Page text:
Also, in the same way that Ingram is the perfect wing player for the modern NBA, Sabonis is the perfect modern post player. He is quick enough to guard smaller guys on the perimeter and strong enough to bang in the post with big guys. This guy is the steal of the draft.
The bad news is that for all the natural skills Brown has, he didn’t always show them off at Cal. Brown was just 1-of-6 from the field in the Bears’ NCAA tournament loss to Hawaii and scored in double-digits just twice in Cal’s last five games.
Still, if you were drafting strictly on upside, Brown would be a top-three pick.
Another guy who is perfectly built for the modern NBA, Ellenson is a 6-10 guy skilled enough to hit 3’s (30 this season) and big enough to average almost 10 boards per game.
He was a little bit off the radar at Marquette, but in a lot of ways that shows just how talented he was. Scoring 20 a game isn’t easy. It’s especially not easy when you’re by far the best scoring option on a lousy team.
Ellenson has a chance to be really good at the next level.
It’s hard to imagine a guy who averaged 18, seven and eight being undervalued entering the draft, only Valentine kinda is after a knee injury and early tournament exit took him out of the spotlight this past season.
Clearly Valentine has a unique skill-set and will need to be selected by a team that allows him to show off what he’s capable of doing. But if he ends up on the right team, his combination of passing and ball-handling ability could turn him into a smaller version of Draymond Green.
We all know that Ulis’ size is working against him. As someone who’s interviewed him face-to-face a handful of times, well, let’s just say listing him at 5-9 might be generous.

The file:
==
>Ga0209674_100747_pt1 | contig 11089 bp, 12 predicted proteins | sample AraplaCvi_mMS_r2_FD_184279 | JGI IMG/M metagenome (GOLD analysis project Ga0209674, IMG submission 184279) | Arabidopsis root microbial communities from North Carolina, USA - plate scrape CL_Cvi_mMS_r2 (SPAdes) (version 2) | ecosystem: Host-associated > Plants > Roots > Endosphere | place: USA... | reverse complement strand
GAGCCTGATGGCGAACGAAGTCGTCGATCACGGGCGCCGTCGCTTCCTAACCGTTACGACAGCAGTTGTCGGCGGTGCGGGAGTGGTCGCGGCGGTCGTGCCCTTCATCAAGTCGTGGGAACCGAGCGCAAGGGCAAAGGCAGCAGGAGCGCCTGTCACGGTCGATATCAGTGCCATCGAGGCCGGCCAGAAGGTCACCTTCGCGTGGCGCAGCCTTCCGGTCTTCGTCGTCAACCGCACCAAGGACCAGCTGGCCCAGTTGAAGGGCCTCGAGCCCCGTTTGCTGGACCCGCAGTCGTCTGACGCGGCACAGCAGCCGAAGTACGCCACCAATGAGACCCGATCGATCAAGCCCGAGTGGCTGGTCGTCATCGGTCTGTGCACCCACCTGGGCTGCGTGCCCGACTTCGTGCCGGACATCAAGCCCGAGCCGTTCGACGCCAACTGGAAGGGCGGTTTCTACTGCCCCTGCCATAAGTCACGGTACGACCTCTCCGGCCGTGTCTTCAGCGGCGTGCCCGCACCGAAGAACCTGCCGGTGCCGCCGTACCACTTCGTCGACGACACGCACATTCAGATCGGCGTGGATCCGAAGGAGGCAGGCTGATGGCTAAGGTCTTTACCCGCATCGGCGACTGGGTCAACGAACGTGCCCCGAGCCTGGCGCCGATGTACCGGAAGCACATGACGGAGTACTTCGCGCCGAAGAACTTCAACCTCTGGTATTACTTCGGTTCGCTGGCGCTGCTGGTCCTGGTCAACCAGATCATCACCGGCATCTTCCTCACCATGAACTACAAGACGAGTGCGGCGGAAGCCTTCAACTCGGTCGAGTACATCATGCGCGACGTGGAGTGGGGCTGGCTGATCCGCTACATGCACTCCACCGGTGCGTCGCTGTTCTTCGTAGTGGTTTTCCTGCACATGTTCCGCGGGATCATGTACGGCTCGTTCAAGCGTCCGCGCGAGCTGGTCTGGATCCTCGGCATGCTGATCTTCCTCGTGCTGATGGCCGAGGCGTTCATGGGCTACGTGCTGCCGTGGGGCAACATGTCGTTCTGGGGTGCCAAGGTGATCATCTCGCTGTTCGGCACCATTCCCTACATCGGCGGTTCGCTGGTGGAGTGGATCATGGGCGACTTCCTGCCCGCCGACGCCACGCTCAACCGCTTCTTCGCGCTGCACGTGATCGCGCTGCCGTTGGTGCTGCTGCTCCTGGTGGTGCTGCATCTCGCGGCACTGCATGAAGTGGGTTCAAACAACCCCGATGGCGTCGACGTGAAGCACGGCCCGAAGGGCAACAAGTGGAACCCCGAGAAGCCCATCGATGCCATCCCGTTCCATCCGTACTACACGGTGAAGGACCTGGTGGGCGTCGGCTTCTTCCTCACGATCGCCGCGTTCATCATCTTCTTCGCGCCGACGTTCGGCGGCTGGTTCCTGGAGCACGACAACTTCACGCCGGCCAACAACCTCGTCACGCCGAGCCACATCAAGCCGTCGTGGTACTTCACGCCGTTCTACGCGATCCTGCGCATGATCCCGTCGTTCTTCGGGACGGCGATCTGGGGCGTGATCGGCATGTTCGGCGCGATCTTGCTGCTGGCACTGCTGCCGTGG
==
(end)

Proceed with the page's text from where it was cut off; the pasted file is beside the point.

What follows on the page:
At the same time, whatever team can get over Ulis’ height is getting an ultra-competitive player and great leader with a strong will. There are few certainties in this draft, but Ulis finding a role in the NBA and staying there for a long time is one of them.
Poeltl is projected to go as high as the top five in some mock drafts, but his skill-set as a back-to-the-basket center in the NBA isn’t as valuable as it once was, and it scares me that in his biggest game of the season against Gonzaga — a game many NBA evaluators were watching — he shrunk against Sabonis. He also didn’t stand out at the Nike Skills Academy last summer against some of the other best players (Simmons, Hield, Valentine, etc.) in college basketball.
Can Poeltl be a productive NBA player? Sure. I’m just not sure he can be anything more than that.
Prior to the season, an NBA scout told me he thought Demetrius Jackson was the best point guard in the draft; better than Dunn, Murray or Ulis. And while those rankings may have changed since then, it shows you just how good Jackson’s upside is.
At 6-1 and 201 pounds, he doesn’t quite have the height of an ideal point guard, but does have the quickness and strength to be productive in the NBA for years. Also, don’t forget that in his biggest game of the year, Jackson scored 26 points in an Elite Eight loss to North Carolina.
Bender is projected as a top-five pick in most mock drafts, and it’s easy to see why: At 7-1, he’s a fluid athlete with pretty good overall skill.
But with Bender comes the risk of taking a guy who is only 17 and looked physically overmatched against older and more experienced competition this year in Europe.
Could he develop into a star? Sure, but it’s going to take a lot of work to get there.
Seeing Davis play in person earlier this year made me quickly realize why NBA scouts love him: He is listed at 6-10, 245, and seems even bigger in person. He is also skilled with quick feet and soft hands in the post.
Don’t let the stats (7.5 points and 5.5 rebounds per game this year) fool you: If he went back to school for one more year, he likely would have been a top-five pick next year.